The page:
On the 16th of May, I heard about the Zagreb Book Festival featuring Irish authors while the television was on at my aunt’s house. The next day I decided to attend an interview with one of the authors. The outdoor event appeared crowded when we arrived but heads started disappearing as the cold night air took over. While we sat there feeling our fingertips turn to frost, I looked to my husband.
“Do you think I’m insane?” I asked him, thinking about what I was making him and our cocker spaniel endure just so that I could listen to an Irish man speak about life and books.
“It doesn’t matter,” he answered me. “As long as they don’t institutionalise you.”
I nodded and smiled. The speaker’s accent was enchanting, but I had other motives for staying put. Here was John Connolly right in front of me! What were the chances of ever having an opportunity like this again? In my mind this was an important event and he may as well have been a rock star. I looked around at the few people seated there listening and felt despondent. If this is how many people show up to see John Connolly, what chance will I ever have?
I eased my mind and tuned back into the conversation. Connolly spoke a bit about the different jobs he’d had before becoming a writer.
“Writers become writers by accident… We are essentially unemployable and when there is nothing else left for us to do, we write…” I thought back to the summer of 2009 when I began writing for magazines. I didn’t care much for the money, it was fun. I only began taking it seriously years later when it could pay the bills. As I started habitually labelling myself as a writer when people asked what I do, I realized that, in fact, writing was something I’d done all my life – in nursery school I was writing ghost stories and I started journaling at age nine. I like to say I started writing because I had nothing better to do. Besides writing, I am essentially unemployable.
It was refreshing to hear that I had so much in common with a successful and well-known writer, especially now that I’m closing the curtains on my ghostwriting and diving naked into the pool of traditional publishing.
After the talk, I waited last in line so that I would not be interrupted when I asked the veteran writer for some advice. Unlike most of the guests, I didn’t have any of his books awaiting a note and signature, but only some burning questions about which steps to take.
“I’m a ghostwriter…” I started.
“Well then you know the difference between good writing and bad writing… And you know to keep writing to meet deadlines… You’re almost there.”
“Yeah, but the gatekeepers…”
“Oh! I don’t like that word. It has negative connotations. They’re not gatekeepers, they’re there to help you… Agents are always looking for new voices and fresh content. You’ve just got to reach out to the right one.”
“Okay then here’s the million-dollar question: What would it take for you to recommend me?”
“Well, if you get a publisher and it’s good…”
“Yes, but…” He knew what I was thinking – Catch 22.
“Write to me,” he added with more tips and advice.
I learned that I already had the answers, the key lay in perseverance. I felt the crowd was small but he pointed out that it’s always been small – there’s always been a few people who keep the flame of literature going and as a result, we writers still exist. We had a short conversation and he got to pet Leeto (who was surprisingly friendly considering he generally prefers animals to people).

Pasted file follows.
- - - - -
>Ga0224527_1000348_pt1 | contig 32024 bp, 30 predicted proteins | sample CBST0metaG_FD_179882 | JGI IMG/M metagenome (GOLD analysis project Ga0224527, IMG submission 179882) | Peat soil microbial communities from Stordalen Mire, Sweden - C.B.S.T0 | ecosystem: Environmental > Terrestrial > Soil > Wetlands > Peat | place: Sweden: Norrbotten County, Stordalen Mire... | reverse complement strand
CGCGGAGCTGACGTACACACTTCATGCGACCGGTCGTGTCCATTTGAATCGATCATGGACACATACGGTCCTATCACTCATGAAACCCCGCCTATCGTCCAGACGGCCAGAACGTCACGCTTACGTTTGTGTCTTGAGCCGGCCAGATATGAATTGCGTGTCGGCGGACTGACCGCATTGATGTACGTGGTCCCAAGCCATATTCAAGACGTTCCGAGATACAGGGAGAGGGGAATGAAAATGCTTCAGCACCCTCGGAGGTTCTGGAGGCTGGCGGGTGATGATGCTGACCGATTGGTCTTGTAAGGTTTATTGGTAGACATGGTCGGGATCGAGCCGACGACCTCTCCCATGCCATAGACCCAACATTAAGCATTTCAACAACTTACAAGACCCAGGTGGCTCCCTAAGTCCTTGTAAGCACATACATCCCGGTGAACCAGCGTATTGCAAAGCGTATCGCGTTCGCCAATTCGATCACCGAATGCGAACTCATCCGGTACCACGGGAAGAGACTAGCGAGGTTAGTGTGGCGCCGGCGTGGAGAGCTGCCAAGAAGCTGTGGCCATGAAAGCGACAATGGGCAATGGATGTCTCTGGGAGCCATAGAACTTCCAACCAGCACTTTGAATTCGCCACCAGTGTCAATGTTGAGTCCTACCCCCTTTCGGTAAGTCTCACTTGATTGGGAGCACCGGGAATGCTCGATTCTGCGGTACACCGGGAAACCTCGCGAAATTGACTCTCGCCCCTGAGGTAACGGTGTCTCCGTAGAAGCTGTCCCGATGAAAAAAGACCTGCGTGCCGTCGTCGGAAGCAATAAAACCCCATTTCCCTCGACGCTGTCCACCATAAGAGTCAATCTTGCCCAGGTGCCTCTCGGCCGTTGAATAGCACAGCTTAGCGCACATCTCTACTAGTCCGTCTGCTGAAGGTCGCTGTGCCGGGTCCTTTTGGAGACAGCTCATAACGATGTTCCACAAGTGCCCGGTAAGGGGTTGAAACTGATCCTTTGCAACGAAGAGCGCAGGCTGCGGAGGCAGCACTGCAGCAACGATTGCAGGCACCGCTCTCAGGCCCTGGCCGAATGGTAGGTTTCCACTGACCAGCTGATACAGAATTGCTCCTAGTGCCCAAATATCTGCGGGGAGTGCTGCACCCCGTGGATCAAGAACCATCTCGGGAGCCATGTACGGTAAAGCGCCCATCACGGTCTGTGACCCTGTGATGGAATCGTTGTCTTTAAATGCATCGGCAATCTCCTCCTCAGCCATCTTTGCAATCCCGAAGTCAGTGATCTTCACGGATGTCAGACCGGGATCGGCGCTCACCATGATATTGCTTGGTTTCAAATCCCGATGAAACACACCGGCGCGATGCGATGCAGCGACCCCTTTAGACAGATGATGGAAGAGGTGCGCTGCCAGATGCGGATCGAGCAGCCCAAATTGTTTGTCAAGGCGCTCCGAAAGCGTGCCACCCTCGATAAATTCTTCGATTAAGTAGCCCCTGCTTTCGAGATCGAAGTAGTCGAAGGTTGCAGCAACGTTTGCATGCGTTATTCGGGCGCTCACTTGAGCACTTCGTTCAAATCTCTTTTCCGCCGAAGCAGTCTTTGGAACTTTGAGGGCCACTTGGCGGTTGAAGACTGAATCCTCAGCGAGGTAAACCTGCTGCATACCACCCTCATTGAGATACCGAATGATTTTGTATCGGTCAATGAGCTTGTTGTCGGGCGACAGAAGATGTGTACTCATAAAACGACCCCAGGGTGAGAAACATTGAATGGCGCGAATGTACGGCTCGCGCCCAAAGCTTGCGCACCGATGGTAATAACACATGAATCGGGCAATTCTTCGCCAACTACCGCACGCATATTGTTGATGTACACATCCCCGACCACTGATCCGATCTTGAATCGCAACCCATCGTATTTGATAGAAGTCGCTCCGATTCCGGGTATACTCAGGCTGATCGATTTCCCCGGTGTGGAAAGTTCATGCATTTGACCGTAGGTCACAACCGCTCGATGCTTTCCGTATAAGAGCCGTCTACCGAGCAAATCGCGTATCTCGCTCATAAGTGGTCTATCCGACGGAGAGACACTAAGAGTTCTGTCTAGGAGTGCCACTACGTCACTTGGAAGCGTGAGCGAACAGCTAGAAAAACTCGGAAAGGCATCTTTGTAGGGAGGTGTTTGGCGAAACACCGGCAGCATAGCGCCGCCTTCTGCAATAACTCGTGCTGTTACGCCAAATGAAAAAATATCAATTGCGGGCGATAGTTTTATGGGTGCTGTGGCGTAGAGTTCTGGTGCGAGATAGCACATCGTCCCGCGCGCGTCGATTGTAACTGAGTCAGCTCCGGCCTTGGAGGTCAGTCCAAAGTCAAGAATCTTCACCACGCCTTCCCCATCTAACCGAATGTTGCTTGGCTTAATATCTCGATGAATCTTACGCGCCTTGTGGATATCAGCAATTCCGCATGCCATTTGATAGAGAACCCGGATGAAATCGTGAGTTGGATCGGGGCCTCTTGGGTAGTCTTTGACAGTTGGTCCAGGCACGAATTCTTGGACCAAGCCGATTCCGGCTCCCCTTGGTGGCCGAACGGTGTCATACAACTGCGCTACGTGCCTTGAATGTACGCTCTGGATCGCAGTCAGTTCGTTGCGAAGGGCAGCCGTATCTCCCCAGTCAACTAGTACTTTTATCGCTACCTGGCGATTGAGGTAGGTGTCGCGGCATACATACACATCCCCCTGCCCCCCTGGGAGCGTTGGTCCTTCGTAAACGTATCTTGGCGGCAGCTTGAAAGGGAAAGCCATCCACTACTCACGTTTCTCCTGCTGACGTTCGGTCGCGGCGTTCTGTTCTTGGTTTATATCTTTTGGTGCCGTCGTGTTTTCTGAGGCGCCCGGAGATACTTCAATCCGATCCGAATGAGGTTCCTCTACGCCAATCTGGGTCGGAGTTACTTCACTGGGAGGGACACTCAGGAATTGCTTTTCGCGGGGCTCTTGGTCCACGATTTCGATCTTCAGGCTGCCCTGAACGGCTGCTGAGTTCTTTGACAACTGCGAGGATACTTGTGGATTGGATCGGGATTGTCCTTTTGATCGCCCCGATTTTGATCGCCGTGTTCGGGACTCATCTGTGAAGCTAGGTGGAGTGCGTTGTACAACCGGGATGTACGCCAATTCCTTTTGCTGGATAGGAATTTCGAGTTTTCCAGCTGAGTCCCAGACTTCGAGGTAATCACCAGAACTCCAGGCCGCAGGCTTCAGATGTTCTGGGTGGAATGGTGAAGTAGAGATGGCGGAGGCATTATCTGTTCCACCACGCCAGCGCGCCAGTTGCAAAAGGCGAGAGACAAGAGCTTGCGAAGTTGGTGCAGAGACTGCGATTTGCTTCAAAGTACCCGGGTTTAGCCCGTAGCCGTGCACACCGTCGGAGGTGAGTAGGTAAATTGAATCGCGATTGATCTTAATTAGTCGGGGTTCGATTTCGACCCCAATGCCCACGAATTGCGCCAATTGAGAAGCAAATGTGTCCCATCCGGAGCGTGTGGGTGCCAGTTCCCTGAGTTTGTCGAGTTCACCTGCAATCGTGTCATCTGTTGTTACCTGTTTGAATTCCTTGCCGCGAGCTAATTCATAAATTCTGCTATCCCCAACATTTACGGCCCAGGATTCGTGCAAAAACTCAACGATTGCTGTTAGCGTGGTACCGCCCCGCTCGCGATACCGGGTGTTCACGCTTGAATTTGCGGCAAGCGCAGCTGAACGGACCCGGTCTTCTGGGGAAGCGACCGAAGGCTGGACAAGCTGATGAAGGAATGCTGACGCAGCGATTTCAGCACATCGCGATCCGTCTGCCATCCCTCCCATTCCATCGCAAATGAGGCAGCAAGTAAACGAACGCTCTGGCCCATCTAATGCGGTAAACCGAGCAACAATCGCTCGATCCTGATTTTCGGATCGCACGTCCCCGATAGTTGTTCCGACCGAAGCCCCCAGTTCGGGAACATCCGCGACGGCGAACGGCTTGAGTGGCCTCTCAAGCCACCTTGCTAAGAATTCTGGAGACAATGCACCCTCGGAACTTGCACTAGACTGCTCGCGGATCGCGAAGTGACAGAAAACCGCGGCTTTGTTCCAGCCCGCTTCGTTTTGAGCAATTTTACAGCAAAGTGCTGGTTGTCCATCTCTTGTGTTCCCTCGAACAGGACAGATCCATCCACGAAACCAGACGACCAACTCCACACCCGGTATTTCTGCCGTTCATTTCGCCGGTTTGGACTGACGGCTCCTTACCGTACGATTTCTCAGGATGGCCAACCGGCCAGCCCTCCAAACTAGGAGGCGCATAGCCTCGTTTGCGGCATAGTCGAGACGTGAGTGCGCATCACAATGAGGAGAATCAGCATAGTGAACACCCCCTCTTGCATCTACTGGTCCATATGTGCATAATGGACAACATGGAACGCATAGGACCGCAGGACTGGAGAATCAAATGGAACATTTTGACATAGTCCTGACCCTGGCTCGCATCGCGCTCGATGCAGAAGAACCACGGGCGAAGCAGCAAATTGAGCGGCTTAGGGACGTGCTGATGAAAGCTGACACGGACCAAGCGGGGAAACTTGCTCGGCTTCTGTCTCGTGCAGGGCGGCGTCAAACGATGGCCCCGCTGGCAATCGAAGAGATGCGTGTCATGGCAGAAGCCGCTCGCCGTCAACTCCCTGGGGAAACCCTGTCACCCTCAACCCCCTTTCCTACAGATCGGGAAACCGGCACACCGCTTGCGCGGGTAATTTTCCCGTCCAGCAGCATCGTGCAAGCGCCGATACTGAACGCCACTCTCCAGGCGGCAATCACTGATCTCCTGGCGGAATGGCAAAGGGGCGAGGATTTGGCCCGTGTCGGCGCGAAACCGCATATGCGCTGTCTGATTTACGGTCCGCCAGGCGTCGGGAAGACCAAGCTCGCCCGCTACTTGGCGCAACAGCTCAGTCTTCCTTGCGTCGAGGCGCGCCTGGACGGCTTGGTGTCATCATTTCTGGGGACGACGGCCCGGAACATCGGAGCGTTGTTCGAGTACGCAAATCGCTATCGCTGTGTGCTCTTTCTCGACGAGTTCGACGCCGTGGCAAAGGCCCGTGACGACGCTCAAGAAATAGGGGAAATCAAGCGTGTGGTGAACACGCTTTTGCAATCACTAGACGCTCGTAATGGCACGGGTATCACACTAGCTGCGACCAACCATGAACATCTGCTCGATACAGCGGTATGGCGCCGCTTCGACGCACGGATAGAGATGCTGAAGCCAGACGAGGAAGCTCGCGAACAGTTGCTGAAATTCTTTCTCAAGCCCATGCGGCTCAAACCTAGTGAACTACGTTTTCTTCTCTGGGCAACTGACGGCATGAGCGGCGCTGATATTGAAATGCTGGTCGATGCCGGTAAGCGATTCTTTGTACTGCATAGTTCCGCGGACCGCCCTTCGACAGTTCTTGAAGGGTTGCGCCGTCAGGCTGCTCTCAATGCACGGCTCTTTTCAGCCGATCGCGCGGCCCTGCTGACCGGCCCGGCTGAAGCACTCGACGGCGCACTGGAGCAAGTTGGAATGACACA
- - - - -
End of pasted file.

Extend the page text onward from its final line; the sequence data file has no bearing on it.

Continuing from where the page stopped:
“Where’s the accent from?” He asked.
“Oh, where? My other half is from South Africa.”
“Where in Johannesburg?”
“We lived several places. Benoni…”
“Yeah, she’s from there too. A place called North-something… Northfield…”
“That’s it! She’s close to Northmead Square.”
“We also lived there…”
Cue the Twilight Zone theme song.
Connolly’s other half Jennifer Ridyard lives between Dublin and probably not more than a few blocks from where we used to live. I later realized that back in the day when I would forage through the Citizen newspaper looking for typos, I read some of Ridyard’s work, whilst waiting for my dad to close up his shop in Jo’burg’s CBD so we could go home.
Cue It’s A Small World.
“Tell you what, if it’s good I’ll write the foreword…”
“Of course, if it’s crap, we’ll never speak of it again!”
My expression faded, but our encounter ended with a friendly embrace, a photograph, and the glimmer of a promising future.
The author gave me another gift along with his advice – Ghosts (the latest CD soundtrack to his novels). My music-loving husband was pleased! I just listened to the entire CD, then I wrote this post (My favourite songs are Hares on the Mountain by Jonny Kearney & Lucy Farrell, Green Grass of Tunnel by Mum, and It’s Getting Late in the Evening by Davide Rossi).
So John, here I am talking about it. It will be good. Until I prove it with the first three chapters of my debut novel, here’s the poem I wrote, inspired by your music compilation.
It is Sunday,
I am awake,
I am alive –
There is some sanity.
No need for
none of that profanity!
I listen calmly
to Ghosts –
handed to me
a couple weeks ago
by someone whom
I hope will become
a friend –
author John Connolly.
Outside my window
Hares sit On The Mountain;
nature is kind
as Green Grass chimes
through the Tunnel
of my mind.
Every Dead Thing
shades of rosemary,
and blue hues
The sun quietly sets.
I feel Your Ghost floating
through this rickety old house,
and the cloak of ancestral wisdom
knows our fate
but when I ask, whispers
The azure sea splashes
to remind me that
Love will flow Like Blood
until one day
it is thrown
into the heart of the Fire –
when my body is Dead
and nothing is left
but to extinguish the flames
with salty, red mud.
Too many words
and far too much frivolous thinking.
That’s how I know that
It’s Getting Late In The Evening.